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Fathers, Love And Cherish Your Children While You Can

[October 18th] -- Fathers will always believe that their children will be part of their lives. Always. Oh, sure, they'll grow older and get married, but they'll never be too big to sit on our laps and give us "Daddy hugs." I believed that too.

Until October 11th, 2003.

Two of my six children were born severely handicapped. Katie is 15 today -- she is still in diapers and cannot talk, though she can make her needs known through her own special sign language. Her sister Kendi's handicaps were far more pronounced. She was unable to walk and lived her life in a wheel chair. She too was in a diaper. In fact, she couldn't do much of anything. Except smile. Oh, what a beautiful and vivacious smile she had. I woke her each morning, changed her diaper, attached her leg braces, fed her breakfast, and got her off to school. The process reversed itself in the evening. Although she could not say it, her eyes told me that she loved me very much, and that she appreciated the extra effort she required to live upon this Earth with me.

Kendi was a healthy child. Oh, she got sick now and then, but no more than any other of my children. She began to lose some weight in the spring of 2003, and in spite of our best efforts, we could not reverse the weight loss. Her doctor prescribed a feeding tube to help increase her nourishment. A home-health nurse came to our home and placed the tube in my daughter, who at this point had begun to grow weak. She was in the hospital four hours later. The nurse placed the tube not in her stomach but her lung. The Ensure liquid saturated her lung and caused pheunomonia almost immediately.

In the three weeks that followed, my beloved daughter suffered greatly. We almost lost her to a pulmonary embelism the first week. Both her lungs collapsed in the second week. Her heart became weak and the doctors performed emergency surgery to repair it. It kept her alive only a few days more. My daughter died October 11th, 2003.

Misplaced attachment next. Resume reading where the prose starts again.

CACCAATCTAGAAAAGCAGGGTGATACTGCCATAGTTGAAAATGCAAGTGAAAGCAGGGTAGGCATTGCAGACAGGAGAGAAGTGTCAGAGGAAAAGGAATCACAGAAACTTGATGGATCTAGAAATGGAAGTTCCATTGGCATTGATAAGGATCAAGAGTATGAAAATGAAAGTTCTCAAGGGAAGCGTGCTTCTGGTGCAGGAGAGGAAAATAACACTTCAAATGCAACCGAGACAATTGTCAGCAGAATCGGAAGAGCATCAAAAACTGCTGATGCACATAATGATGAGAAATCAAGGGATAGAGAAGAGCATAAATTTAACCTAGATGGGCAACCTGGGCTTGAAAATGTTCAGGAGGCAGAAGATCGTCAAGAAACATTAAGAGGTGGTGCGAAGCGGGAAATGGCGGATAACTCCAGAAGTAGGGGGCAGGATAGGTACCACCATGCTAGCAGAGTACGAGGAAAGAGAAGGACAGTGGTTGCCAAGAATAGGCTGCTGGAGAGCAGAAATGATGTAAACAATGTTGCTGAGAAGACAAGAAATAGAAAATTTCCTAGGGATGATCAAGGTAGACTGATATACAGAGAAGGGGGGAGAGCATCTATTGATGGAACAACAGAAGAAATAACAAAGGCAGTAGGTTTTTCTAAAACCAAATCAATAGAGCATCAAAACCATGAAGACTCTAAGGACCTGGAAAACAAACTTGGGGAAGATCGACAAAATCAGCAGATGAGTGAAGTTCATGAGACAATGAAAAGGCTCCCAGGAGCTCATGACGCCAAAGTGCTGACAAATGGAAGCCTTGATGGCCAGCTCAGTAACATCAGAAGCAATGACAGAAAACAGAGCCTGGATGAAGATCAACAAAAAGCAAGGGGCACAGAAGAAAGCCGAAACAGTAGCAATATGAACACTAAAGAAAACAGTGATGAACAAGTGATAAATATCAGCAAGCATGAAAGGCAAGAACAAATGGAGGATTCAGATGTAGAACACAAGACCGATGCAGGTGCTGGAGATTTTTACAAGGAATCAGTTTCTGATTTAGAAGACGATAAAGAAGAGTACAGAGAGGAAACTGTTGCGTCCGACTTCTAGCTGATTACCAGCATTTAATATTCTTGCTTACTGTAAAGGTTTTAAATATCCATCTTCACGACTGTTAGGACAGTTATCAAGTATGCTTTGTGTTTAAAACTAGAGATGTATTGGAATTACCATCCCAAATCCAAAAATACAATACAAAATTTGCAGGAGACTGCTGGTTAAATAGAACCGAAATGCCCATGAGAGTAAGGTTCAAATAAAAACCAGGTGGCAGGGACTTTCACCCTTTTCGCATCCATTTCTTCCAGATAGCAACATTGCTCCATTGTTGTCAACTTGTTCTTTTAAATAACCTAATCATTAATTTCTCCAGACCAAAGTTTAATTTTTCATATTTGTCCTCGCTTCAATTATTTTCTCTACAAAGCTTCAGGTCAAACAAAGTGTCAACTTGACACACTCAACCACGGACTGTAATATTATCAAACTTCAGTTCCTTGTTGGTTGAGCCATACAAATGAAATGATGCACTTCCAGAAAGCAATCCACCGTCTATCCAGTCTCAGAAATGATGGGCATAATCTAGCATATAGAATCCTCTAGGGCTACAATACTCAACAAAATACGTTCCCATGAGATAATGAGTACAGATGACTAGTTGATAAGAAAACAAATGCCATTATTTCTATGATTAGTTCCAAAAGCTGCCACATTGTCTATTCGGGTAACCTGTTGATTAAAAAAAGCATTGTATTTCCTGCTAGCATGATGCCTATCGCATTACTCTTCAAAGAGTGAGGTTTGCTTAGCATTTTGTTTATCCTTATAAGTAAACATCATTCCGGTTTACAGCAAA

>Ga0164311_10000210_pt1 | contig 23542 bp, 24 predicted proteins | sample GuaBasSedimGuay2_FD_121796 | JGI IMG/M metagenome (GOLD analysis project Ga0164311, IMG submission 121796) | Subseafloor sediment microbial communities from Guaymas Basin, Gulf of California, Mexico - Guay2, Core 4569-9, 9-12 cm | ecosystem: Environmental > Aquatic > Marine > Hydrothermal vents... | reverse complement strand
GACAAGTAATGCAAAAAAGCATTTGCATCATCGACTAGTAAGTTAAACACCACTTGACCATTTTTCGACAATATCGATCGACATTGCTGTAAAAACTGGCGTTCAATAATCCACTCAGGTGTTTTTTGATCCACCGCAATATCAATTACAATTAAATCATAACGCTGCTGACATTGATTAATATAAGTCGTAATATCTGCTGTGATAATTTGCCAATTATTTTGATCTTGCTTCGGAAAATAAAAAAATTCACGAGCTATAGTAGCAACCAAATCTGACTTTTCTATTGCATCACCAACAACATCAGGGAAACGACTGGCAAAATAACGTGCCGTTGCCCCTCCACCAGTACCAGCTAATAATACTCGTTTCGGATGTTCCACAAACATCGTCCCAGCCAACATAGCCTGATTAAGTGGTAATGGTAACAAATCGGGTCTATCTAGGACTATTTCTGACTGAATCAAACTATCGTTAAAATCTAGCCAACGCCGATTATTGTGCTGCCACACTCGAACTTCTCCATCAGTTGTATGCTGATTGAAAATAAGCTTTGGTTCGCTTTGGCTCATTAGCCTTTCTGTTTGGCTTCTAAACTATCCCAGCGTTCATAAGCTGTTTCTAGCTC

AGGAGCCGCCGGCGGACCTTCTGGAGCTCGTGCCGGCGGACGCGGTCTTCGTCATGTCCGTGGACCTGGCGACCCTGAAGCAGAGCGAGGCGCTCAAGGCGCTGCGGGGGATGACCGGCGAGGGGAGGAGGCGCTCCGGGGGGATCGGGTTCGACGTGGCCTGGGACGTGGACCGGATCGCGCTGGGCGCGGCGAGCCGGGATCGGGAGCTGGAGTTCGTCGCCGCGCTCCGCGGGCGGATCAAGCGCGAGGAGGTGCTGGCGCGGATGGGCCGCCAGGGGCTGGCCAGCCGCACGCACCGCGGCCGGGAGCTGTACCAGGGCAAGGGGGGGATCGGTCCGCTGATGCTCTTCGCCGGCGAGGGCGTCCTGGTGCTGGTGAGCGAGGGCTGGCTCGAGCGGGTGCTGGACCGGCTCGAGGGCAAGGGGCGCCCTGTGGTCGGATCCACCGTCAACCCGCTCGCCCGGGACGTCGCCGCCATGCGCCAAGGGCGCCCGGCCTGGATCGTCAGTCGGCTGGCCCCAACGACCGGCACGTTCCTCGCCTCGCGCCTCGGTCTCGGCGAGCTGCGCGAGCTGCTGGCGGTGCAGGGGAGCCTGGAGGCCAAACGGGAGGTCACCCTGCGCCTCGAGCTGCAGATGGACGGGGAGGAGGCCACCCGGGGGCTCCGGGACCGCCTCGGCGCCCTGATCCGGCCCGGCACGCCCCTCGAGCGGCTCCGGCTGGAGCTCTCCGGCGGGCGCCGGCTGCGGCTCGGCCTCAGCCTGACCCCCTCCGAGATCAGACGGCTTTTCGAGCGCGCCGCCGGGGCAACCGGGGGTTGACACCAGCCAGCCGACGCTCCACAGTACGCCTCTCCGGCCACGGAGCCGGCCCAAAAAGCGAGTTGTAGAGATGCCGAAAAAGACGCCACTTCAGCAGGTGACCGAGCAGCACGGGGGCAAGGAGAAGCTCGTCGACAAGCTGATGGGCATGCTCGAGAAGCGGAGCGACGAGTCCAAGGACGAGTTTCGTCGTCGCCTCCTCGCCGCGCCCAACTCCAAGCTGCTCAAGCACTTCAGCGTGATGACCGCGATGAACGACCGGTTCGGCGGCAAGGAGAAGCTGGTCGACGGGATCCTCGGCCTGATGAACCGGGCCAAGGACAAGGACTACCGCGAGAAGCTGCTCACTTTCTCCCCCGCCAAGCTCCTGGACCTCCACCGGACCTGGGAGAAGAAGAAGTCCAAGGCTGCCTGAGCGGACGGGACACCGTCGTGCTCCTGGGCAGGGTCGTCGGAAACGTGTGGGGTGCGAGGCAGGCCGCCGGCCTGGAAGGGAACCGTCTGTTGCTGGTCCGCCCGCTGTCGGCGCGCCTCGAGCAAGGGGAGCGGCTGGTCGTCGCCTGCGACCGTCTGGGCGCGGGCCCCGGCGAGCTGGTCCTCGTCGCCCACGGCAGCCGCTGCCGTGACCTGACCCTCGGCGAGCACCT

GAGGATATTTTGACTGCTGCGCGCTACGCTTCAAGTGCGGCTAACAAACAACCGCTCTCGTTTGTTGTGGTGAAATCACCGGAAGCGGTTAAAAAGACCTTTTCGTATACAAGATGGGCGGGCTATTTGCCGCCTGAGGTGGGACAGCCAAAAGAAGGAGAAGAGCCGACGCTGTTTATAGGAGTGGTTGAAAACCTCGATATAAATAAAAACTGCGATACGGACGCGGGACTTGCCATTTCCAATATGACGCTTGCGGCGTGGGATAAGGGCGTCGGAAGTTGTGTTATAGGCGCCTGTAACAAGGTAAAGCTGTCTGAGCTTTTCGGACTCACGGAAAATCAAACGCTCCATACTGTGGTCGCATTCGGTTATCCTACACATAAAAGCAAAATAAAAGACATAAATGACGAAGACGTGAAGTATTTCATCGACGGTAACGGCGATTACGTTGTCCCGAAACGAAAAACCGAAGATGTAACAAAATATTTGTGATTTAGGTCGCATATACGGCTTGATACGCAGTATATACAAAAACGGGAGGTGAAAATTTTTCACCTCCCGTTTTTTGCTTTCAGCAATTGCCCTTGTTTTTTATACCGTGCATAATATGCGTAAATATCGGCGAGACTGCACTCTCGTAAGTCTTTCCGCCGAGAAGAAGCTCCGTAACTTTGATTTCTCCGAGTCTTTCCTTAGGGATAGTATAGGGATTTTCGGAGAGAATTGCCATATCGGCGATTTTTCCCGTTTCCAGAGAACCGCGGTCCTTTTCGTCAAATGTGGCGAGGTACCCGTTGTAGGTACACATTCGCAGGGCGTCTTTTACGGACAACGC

The second anniversary of her death came and went last week. Death occurs in all of our lives, but it was her special circumstances that continues to haunt me today. She was dependent on me. It is the job of a father to protect his children, but when that child is unable to protect herself, when you are forced to make life and death decisions for her, that level of protection is much higher. I failed her. I couldn't save her. I miss her so.

Fathers, hug your children. Tell them you love them. Forgive their sins. Appreciate their talents. Acknowledge their uniqueness. Help them with their homework. Teach them about life. Use your mind and not the back of your hand to guide them. Hug them when you're happy with them. Hug them even more when you're not.

I pray that you never suffer the loss that I did, and that you're children are as proud of you as you are of them. All I have left today are pictures and memories. I can't hug my child; you can. Go tell your children that you love them. Now.

Before it's too late.

Baseball resumes tomorrow.

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